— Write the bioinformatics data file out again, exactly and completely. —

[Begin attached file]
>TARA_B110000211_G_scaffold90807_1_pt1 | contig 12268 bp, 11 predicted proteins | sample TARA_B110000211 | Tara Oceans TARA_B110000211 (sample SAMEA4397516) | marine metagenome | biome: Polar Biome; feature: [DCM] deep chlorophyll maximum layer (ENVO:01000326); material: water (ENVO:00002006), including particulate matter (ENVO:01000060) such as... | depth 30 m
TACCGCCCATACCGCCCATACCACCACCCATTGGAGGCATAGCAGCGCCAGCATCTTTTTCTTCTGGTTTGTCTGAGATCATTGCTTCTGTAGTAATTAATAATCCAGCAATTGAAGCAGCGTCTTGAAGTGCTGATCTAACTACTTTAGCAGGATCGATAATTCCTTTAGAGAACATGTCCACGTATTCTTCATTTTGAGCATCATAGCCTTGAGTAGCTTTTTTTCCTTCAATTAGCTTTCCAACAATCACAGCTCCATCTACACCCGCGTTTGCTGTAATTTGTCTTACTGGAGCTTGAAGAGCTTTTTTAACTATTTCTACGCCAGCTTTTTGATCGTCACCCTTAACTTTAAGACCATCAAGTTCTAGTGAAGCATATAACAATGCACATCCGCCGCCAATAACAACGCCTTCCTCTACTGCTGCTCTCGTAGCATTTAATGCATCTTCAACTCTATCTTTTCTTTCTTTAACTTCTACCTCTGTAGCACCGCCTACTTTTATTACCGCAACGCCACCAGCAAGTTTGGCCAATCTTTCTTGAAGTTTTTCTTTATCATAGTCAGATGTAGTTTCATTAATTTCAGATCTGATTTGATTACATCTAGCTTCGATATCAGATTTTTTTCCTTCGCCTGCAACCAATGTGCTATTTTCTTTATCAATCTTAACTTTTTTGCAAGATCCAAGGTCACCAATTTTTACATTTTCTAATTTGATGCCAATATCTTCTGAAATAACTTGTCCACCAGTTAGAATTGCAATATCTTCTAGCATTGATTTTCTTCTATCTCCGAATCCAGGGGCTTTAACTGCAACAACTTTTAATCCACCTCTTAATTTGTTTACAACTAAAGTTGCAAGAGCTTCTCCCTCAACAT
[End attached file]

>TARA_B110000211_G_scaffold90807_1_pt1 | contig 12268 bp, 11 predicted proteins | sample TARA_B110000211 | Tara Oceans TARA_B110000211 (sample SAMEA4397516) | marine metagenome | biome: Polar Biome; feature: [DCM] deep chlorophyll maximum layer (ENVO:01000326); material: water (ENVO:00002006), including particulate matter (ENVO:01000060) such as... | depth 30 m
TACCGCCCATACCGCCCATACCACCACCCATTGGAGGCATAGCAGCGCCAGCATCTTTTTCTTCTGGTTTGTCTGAGATCATTGCTTCTGTAGTAATTAATAATCCAGCAATTGAAGCAGCGTCTTGAAGTGCTGATCTAACTACTTTAGCAGGATCGATAATTCCTTTAGAGAACATGTCCACGTATTCTTCATTTTGAGCATCATAGCCTTGAGTAGCTTTTTTTCCTTCAATTAGCTTTCCAACAATCACAGCTCCATCTACACCCGCGTTTGCTGTAATTTGTCTTACTGGAGCTTGAAGAGCTTTTTTAACTATTTCTACGCCAGCTTTTTGATCGTCACCCTTAACTTTAAGACCATCAAGTTCTAGTGAAGCATATAACAATGCACATCCGCCGCCAATAACAACGCCTTCCTCTACTGCTGCTCTCGTAGCATTTAATGCATCTTCAACTCTATCTTTTCTTTCTTTAACTTCTACCTCTGTAGCACCGCCTACTTTTATTACCGCAACGCCACCAGCAAGTTTGGCCAATCTTTCTTGAAGTTTTTCTTTATCATAGTCAGATGTAGTTTCATTAATTTCAGATCTGATTTGATTACATCTAGCTTCGATATCAGATTTTTTTCCTTCGCCTGCAACCAATGTGCTATTTTCTTTATCAATCTTAACTTTTTTGCAAGATCCAAGGTCACCAATTTTTACATTTTCTAATTTGATGCCAATATCTTCTGAAATAACTTGTCCACCAGTTAGAATTGCAATATCTTCTAGCATTGATTTTCTTCTATCTCCGAATCCAGGGGCTTTAACTGCAACAACTTTTAATCCACCTCTTAATTTGTTTACAACTAAAGTTGCAAGAGCTTCTCCCTCAACAT